By David Shankbone (Own work) [CC BY 3.0], via Wikimedia Commons
Having grown up on the Internet, millennials (also known as Generation Y) may seem an easy target to the retailers—what with the ungodly amount of time they spend on their smartphones, doing online shopping, and communicating via social media. So when Diane von Furstenberg came out with a reality show on E! (‘House of DVF’), stating that it was her way of reaching out to the younger consumers, many decided to follow suit by proactively targeting Gen Y. The question is—will their efforts pay off?
Where the Money Is
According to You Brand, Inc., millennials have an estimated spending power of $2.45 trillion, demonstrating a growing inclination towards niche brands as opposed to traditional retailers and fast fashion. Relying on inspiration and tips from their fellow Gen Y-ers, they are also responsible for a bulk of sales stemming from social media—so much so that sometimes the relevance of a label depends on how visible it is on popular feeds, which is especially good news for startup or specialty fashion brands looking to gain exposure and drum up revenue.
Making It Personal
“It’s not just the digital piece, although that’s a big part of it—it’s an intimacy and authenticity that feels like it’s missing with many big legacy brands.”
Anine Bing is a perfect example. Launched back in 2012, the brand has seen lightning-speed success, now boasting more than 316K followers on Instagram, not to mention over 300 boutiques worldwide. Anine’s posts are a perfect combination of product promotions, insights into her personal life, and her career. The right balance of publications creates the authentic feel that most twentysomethings find very appealing.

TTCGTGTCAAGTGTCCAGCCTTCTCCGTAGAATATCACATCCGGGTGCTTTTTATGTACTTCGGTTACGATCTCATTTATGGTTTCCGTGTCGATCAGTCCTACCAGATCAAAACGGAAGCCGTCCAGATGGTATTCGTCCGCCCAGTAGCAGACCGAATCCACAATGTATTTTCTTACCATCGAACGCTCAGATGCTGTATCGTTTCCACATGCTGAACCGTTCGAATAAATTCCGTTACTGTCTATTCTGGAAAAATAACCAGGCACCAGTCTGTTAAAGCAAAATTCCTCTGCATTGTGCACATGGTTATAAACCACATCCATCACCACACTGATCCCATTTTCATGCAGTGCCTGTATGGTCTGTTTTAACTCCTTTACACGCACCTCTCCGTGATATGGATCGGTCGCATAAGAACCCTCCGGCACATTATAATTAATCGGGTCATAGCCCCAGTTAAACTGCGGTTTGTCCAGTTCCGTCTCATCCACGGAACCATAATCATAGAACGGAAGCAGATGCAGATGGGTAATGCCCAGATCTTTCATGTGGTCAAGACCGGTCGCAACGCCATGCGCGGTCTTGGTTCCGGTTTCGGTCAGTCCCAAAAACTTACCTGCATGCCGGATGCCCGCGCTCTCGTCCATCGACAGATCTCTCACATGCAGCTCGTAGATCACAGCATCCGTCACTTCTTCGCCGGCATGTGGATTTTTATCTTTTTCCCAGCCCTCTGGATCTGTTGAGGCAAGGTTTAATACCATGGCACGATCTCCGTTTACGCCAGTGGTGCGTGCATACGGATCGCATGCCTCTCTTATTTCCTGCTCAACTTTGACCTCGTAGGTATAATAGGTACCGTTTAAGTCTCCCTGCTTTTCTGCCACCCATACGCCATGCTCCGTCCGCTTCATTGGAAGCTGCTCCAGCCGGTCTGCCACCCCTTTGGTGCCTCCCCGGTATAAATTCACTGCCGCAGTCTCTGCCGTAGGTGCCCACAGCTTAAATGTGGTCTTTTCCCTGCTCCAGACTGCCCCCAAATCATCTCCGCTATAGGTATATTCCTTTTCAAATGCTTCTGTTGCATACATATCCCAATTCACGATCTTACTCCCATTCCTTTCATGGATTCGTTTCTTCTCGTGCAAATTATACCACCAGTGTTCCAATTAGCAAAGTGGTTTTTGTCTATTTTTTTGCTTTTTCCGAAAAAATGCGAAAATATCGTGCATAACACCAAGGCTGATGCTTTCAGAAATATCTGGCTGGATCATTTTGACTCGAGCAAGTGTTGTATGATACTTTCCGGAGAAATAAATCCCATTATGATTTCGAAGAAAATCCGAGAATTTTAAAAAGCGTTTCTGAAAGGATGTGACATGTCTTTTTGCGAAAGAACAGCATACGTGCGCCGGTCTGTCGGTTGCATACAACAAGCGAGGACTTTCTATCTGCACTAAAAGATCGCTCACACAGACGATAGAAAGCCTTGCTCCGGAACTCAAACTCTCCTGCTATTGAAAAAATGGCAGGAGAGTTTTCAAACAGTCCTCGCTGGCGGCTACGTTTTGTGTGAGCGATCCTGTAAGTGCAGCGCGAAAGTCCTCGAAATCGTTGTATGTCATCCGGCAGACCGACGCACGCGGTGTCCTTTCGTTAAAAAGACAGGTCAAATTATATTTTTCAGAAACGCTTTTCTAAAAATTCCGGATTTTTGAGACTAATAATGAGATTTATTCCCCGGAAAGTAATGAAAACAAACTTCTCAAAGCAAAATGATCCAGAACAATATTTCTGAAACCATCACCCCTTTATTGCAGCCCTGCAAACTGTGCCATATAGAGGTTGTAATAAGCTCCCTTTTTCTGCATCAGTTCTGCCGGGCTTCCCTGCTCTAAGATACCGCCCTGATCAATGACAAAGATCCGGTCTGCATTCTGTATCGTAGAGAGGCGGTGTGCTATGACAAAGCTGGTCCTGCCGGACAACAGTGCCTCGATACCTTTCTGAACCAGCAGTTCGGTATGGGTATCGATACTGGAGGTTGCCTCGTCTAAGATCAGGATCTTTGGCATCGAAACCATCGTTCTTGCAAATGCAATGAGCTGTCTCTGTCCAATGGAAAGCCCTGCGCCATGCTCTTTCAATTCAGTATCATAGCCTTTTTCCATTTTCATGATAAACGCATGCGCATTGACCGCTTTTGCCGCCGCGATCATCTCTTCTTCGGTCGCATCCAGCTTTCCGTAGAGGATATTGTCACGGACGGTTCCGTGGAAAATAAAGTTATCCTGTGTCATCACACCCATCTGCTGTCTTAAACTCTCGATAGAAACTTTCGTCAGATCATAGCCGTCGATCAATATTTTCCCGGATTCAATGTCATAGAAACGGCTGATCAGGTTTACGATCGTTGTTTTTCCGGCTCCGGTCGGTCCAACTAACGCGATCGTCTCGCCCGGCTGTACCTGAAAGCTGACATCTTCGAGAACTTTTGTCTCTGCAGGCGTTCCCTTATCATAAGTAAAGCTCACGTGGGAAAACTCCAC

It’s About Being Creative
Brands and advertisers are constantly looking for new ways to reach the “it” generation, with their short attention span and the overload of information available online. From pop-up stores to emojis and little wacky surprises (e.g. Zoolander in Valentino’s runway show), it’s not really about shelling out more money for promotions, but rather about filling a vacant niche and being resourceful enough to get Gen Y consumers to look your brand’s way.
Having certain budget constraints, Gen Y shoppers also prioritize getting the best quality for their money. Of Mercer, a fast-growing women’s workwear brand created by two twentysomethings, have succeeded in capturing the millennial’s interest with their line of high-quality pieces with price tags that don’t go beyond $250. The demand for their creations has grown so fast that after a year selling online they’ve already opened a brick-and-mortar store in New York City and can boast celebrities such as Emmy Rossum and Olivia Palermo among their customers.
“Shops Westfield Sydney 2013“. Licensed under CC0 via Wikipedia
Should You Do It?
Millennials are expected to outspend the baby boomers by 2017, which means that there’s a big door of opportunity for companies willing to target this specific demographic—but only if they fit a certain profile. According to the research done by Pixlee, a digital media agency, Gen Y-ers want understated luxury, individuality, quality, and clear vision. If your label succeeds in delivering all of these, then it is poised to be a game-changer in the millennial world.
Oliva Tong—a research analyst—couldn’t have put it better when she said,
“For brands to succeed, you have to be in the right channel, and have the right marketing messages and the right price. You really have to work it. You have to be louder and crisper.”
And once you make them look your way, they will certainly come to you.